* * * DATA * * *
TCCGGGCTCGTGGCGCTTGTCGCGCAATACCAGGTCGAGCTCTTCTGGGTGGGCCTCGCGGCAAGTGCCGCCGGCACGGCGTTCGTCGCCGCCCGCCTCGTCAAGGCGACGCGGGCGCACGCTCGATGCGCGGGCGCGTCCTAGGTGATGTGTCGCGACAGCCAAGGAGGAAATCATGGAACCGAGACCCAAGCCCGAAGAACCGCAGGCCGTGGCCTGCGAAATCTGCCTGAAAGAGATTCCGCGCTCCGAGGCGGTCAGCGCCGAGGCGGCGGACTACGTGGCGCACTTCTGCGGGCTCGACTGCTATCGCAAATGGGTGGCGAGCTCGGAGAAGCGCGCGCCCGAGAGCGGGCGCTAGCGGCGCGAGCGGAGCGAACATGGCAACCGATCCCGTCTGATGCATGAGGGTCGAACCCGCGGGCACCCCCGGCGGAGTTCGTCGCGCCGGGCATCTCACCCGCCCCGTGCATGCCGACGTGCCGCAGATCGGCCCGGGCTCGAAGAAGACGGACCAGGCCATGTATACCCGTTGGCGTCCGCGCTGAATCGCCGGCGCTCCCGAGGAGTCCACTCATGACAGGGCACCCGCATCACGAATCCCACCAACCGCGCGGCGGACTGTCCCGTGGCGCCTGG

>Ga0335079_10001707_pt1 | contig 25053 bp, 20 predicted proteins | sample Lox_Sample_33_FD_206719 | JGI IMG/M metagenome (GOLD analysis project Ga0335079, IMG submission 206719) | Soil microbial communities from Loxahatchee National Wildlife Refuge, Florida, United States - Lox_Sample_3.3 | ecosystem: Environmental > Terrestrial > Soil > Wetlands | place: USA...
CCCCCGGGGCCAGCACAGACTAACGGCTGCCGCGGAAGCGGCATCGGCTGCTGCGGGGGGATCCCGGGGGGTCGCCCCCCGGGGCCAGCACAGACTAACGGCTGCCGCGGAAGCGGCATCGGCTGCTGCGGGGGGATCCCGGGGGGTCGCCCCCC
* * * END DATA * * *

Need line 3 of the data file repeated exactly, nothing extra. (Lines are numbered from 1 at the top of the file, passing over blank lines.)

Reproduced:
CCCCCGGGGCCAGCACAGACTAACGGCTGCCGCGGAAGCGGCATCGGCTGCTGCGGGGGGATCCCGGGGGGTCGCCCCCCGGGGCCAGCACAGACTAACGGCTGCCGCGGAAGCGGCATCGGCTGCTGCGGGGGGATCCCGGGGGGTCGCCCCCC